I recently asked readers of my website Seek, Act, Love if they could go back to those first days of motherhood and tell themselves one thing – what would it be? And as you can imagine, the answers I received were so interesting and insightful.
Relax and enjoy yourself, this exhausted and terrified feeling doesn’t last forever!
Take it slowly and enjoy every minute…don’t rush back to life…people, places, chores…they’re not going anywhere.
Don’t be so hard on yourself, your doing the best you can.
Acknowledge the truth that your new child’s ONLY need is to be cared for and loved by you – it has no agenda, it doesn’t want fancy baby furniture or toys or clothes.
Time and time again, however, the words “trust your instincts” kept coming up. “Trust yourself.” “Listen to your instincts.” “Trust your motherly instincts.”
It was the one consistent in all the words of wisdom. All very well and good to say that now, often years after those first crazy days have faded into a blissful memory. But what about at the time you really need it?
When I think back to those early days and weeks of first-time motherhood, I didn’t think I had any instincts! I was so overwhelmed with a baby that wouldn’t feed or sleep, I felt like I was doing everything wrong. And when the various midwives and family members kept telling me to trust my instincts, I thought I was going to scream, “I don’t know what my instincts are!”
But, of course, I did.
I just couldn’t hear them.
I was scared that I was doing it all wrong. That it is was ME who was unable to settle my baby and comfort her. So instead of trusting myself and focusing on the love I had for my new daughter, I went from midwife to midwife asking – begging – for advice. And of course, in the end, it was my instincts and love that healed both my daughter and me. Once I learnt to listen to them.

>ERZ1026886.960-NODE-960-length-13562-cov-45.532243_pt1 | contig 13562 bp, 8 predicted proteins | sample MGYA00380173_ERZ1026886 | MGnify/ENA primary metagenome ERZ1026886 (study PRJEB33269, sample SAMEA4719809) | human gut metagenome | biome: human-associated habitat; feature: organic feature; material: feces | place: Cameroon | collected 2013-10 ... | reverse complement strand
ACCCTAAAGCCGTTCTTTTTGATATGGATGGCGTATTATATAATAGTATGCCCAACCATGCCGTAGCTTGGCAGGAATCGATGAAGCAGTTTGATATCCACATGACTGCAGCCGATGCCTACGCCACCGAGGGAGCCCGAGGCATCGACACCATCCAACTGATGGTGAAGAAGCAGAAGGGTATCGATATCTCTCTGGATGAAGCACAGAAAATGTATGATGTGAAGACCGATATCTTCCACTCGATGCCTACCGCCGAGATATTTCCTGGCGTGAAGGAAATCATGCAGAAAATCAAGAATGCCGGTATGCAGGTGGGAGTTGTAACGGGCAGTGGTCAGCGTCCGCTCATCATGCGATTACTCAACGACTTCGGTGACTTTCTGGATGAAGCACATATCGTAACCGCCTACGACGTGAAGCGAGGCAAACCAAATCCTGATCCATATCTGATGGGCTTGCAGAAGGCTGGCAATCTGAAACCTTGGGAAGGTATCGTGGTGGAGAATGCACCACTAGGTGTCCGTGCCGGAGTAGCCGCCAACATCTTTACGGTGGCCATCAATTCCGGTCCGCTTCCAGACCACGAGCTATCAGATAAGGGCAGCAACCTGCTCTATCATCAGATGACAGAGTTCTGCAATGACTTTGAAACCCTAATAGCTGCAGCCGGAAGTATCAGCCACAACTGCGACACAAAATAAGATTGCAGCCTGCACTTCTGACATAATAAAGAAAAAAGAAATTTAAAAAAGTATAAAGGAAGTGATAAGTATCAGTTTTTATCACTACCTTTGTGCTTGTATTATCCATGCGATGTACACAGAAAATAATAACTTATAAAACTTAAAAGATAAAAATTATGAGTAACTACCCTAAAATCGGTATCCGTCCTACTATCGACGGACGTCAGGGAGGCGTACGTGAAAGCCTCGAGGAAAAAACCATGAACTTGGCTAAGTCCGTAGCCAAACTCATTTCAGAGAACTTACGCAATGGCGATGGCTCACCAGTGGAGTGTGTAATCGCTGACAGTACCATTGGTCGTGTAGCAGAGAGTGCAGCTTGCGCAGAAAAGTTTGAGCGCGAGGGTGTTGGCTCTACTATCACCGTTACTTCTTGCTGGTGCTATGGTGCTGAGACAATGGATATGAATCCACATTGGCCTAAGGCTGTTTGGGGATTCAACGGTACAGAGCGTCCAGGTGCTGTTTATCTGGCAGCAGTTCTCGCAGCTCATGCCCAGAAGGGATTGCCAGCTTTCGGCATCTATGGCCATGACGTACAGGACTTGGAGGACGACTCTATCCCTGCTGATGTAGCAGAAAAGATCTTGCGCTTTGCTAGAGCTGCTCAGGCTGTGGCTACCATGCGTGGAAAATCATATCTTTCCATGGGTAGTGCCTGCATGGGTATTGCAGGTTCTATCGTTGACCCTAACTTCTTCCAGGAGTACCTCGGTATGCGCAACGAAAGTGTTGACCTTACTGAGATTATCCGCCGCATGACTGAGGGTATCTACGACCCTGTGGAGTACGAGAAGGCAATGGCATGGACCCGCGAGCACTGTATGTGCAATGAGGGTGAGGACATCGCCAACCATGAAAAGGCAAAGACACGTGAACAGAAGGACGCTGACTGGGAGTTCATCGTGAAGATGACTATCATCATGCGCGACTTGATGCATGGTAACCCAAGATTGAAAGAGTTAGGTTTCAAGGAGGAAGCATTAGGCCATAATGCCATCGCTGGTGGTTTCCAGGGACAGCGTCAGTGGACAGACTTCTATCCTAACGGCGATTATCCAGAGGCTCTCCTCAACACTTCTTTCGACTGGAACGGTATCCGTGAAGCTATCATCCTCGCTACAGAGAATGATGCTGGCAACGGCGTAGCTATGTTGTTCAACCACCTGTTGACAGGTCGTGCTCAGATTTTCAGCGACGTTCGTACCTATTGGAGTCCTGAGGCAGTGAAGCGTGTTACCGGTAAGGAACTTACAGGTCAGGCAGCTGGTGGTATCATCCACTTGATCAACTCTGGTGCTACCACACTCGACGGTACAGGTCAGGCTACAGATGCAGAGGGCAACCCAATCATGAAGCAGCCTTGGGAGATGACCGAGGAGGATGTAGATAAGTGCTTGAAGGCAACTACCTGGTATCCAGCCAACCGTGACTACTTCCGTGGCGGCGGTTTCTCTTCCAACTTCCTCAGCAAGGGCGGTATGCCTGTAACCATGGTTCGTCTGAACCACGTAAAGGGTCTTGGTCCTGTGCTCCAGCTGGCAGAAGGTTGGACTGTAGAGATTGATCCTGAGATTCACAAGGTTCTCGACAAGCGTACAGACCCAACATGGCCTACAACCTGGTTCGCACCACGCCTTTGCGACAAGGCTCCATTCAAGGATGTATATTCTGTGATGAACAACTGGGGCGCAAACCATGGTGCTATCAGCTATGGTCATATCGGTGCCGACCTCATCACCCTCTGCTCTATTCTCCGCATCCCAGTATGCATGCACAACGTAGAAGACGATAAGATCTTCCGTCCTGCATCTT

So how do you tap into your natural instincts as a mother when you are terrified, tired and overwhelmed? How do you cut through all the advice and conflicting words of wisdom, and do what you know is right?
If I could go back to that scared new mum, what would I say?
Thankfully, since those days five years ago, I’ve done a lot of thinking, researching and practicing ways to tap into my own wisdom. No, I don’t always get it right, and sometimes I still find myself putting faith into someone else’s words more than my own, but I have come up with three ways of listening to my own instincts again.
- Listen to what your mind and body are telling you. Our bodies are built for this stuff – and if we just take a moment to stop and allow it to talk to us, we will hear those motherly instincts talking. Often when we are going against our instincts, we can feel nervous, our tummies can be upset, our tears ready to spill out. Or we hear voices in our heads telling us it doesn’t feel right, or we don’t want to do it that way. When you are feeling lost and unsure, the best thing to do is stop, walk away for a moment if you can, and take a deep breath. What is your body telling you? What feels right? The answer will come to you.
- Talk to someone who will listen, not advise. This was a big one for me. It took me ages to realise that by simply asking people for their advice, I was blocking my own instincts. Don’t get me wrong – by all means ask people you admire and respect, and people who have more experience than you. But also make sure you have someone who can be your sounding board too. Just by talking through a situation, you often come to your own conclusions. I found the best person for me was my husband – he would listen as I talked through what had happened, encourage me with reassuring words, and then before I knew it I had come up with the solution. My Mother’s Group were also amazing at that. Try and find a friend, family member or health practitioner who will allow you to talk as well.
- Remind yourself that there is no wrong way to do it, as long as you do it with love. Oh if we only remembered this! It’s something that I’m sure parents struggle with every single day, no matter how old their children are. So often we think there is a right and wrong way of doing this parenting thing, and judge our decisions on what other’s will think or say. I distinctly remember getting so frustrated with conflicting advice from books and midwives, arguing that I didn’t know which way was the right way! But of course, the only right way was my way. And as long as you love your child and do the very best you can, all will be OK. It’s something I still try to tell myself every single day.
How do you tune into your instincts as a parent? What would you say to yourself, if you could go back to those first days of being a parent?